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About this Conference and Conversation Series

Watch the video recording of this event here:



Join us for the finale of Translating the Future, a 20-week series of conversations between translators, withOn the Elusive Art of Translation,” featuring Kate Briggs and Tracy K. Smith, and moderated by Magdalena Edwards.

For the final event in our Tuesday conversation series, and the first event of Translating the Future’s culminating week, we’ll hear from luminaries Kate Briggs, author of This Little Art, and Tracy K. Smith, former U.S. poet laureate, whose forthcoming book, co-translated with Changtai Bi, is Yi Lei's My Name Will Grow Wide LIke a Tree. Their conversation will be moderated by Magdalena Edwards, translator of Clarice Lispector. Sponsored by the Princeton University Program in Translation & Intercultural Communication.

Click here to register for this event and for the link to the livestream. Free and open to the public, the livestream will start at Tue, September 22nd, at 1:30 PM (EDT).

The conversations will be hosted by Esther Allen & Allison Markin Powell. *Viewers can submit questions during the livestreaming at [email protected]

Speaker Bios:

Tracy K. Smith is the author of four collections of poetry, among them Life on Mars, winner of the 2012 Pulitzer Prize, and Wade in the Water, winner of the 2019 Anisfield-Wolf Book Award. Her memoir, Ordinary Light, was a finalist for the 2015 National Book Award. While serving as the 22nd Poet Laureate of the United States, Smith edited the anthology American Journal: Fifty Poems for Our Time. With her original libretto for the opera "Castor and Patience," a collaboration with composer Gregory Spears, Smith takes up a portion of what has been described as the unfinished work of Reconstruction. Probing historical and ongoing obstacles to Black land ownership in the United States, "Castor and Patience" will premiere in Cincinnati in 2021. Smith began translating the poems of contemporary Chinese poet Yi Lei (1951-2018) in early 2014, with collaborator Changtai Bi. That work, which transpired in the US and China over the last years of Yi Lei's life, brought Smith into robust dialogue with one of China's most original and independent voices. My Name Will Grow Wide like a Tree: Selected Poems of Yi Lei, will be published by Graywolf Press in November 2020.

Magdalena Edwards is a writer, actor, and translator from Spanish & Portuguese based in Los Angeles, California. She has translated Clarice Lispector, Márcia Tiburi, Silviano Santiago, Nicanor Parra, Raúl Zurita, and Oscar Contardo, among others. Her work has appeared in the Paris Review Daily, the Boston Review, the Millions, El Mercurio, Rattle, the Critical Flame, Full Stop, The Point, Words Without Borders, London Review of Books, Los Angeles Review of Books, Jornal Rascunho, Virada and Revista Transas. Currently a Visiting Scholar at UCLA’s Latin American Institute, Magdalena holds a PhD in Comparative Literature from UCLA and a BA in Social Studies from Harvard. Twitter: @magda8lena - Instagram: @msmagda8lena - More: www.magdalenaedwards.com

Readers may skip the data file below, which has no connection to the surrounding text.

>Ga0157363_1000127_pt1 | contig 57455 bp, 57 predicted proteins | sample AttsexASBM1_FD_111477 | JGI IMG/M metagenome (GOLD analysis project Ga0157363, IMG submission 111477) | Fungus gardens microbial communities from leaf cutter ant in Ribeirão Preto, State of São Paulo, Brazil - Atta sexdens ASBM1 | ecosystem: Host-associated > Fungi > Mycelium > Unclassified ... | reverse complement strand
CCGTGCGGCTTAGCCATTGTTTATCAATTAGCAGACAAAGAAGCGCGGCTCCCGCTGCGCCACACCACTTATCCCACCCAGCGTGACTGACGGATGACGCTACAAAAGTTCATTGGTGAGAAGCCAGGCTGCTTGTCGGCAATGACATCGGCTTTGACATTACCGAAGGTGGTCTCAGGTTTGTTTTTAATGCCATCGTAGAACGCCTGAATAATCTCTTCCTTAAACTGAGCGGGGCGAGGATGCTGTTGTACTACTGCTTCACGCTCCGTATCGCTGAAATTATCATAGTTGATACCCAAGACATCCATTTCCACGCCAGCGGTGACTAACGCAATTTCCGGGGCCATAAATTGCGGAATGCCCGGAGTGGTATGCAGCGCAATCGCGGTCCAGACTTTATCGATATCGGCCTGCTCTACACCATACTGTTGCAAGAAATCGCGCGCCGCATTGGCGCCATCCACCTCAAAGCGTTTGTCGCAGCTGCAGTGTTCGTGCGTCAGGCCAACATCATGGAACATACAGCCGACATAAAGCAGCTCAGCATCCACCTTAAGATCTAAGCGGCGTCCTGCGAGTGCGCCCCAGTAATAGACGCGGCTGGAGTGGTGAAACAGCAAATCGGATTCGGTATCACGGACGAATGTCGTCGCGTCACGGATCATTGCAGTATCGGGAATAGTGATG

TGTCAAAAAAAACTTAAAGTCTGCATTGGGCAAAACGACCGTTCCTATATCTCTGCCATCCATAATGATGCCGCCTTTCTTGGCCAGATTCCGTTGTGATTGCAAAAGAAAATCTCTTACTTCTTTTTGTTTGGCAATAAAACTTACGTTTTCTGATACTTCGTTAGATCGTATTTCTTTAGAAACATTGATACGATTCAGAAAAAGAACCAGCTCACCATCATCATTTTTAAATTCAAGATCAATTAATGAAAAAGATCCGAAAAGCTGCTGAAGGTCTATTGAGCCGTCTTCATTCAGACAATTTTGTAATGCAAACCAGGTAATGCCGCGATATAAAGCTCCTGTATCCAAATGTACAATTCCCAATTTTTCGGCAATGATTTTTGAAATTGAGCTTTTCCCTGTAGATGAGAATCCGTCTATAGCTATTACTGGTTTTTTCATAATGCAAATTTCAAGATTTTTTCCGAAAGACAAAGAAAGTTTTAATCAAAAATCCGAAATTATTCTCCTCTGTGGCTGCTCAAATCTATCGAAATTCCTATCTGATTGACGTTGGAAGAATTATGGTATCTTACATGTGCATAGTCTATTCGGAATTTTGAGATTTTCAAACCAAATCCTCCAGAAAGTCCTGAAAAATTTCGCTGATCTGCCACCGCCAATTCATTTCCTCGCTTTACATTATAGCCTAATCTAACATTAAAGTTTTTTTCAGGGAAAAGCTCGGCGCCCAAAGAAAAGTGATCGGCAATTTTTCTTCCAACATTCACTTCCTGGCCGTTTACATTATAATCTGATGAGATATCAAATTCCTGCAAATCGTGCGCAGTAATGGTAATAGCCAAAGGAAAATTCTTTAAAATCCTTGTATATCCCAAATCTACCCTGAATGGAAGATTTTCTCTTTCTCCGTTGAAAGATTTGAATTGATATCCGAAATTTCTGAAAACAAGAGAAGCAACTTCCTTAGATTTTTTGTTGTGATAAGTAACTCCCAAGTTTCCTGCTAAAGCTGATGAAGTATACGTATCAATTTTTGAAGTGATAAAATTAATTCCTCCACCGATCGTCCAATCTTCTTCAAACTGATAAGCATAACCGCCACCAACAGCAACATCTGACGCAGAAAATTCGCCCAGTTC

Kate Briggs is a writer and translator based in Rotterdam, NL, where she teaches on the Masters in Fine Art at the Piet Zwart Institute. She is the author, most recently, of This Little Art (Fitzcarraldo Editions, 2017) and Entertaining Ideas (Ma Bibliothèque, 2019). This Little Art is now being translated into five languages; A Table Made Again For the First Time, a collection of artists', writers' and translators' responses to the book, edited by Paul Becker and Francesco Pedraglio, will be published by Juan de la Cosa / John of the Thing in 2021. She is currently working on a book titled The Long Form which finds a philosophy of the novel in the daily lives of a new mother and her baby.

Translating the Future:

Visit Translating the Future page here for the complete conference Program, video recordings of previous events in this series, as well as archival audio recordings, articles, the original program, and more history from PEN's 1970 World of Translation conference.

This conference and conversation series is co-sponsored by PEN America, the Center for the Humanities at The Graduate Center, CUNY, and the Cullman Center for Scholars and Writers at the New York Public Library, with additional support from the Martin E. Segal Theatre Center. This event is generously sponsored by the Princeton University Program in Translation & Intercultural Communication.

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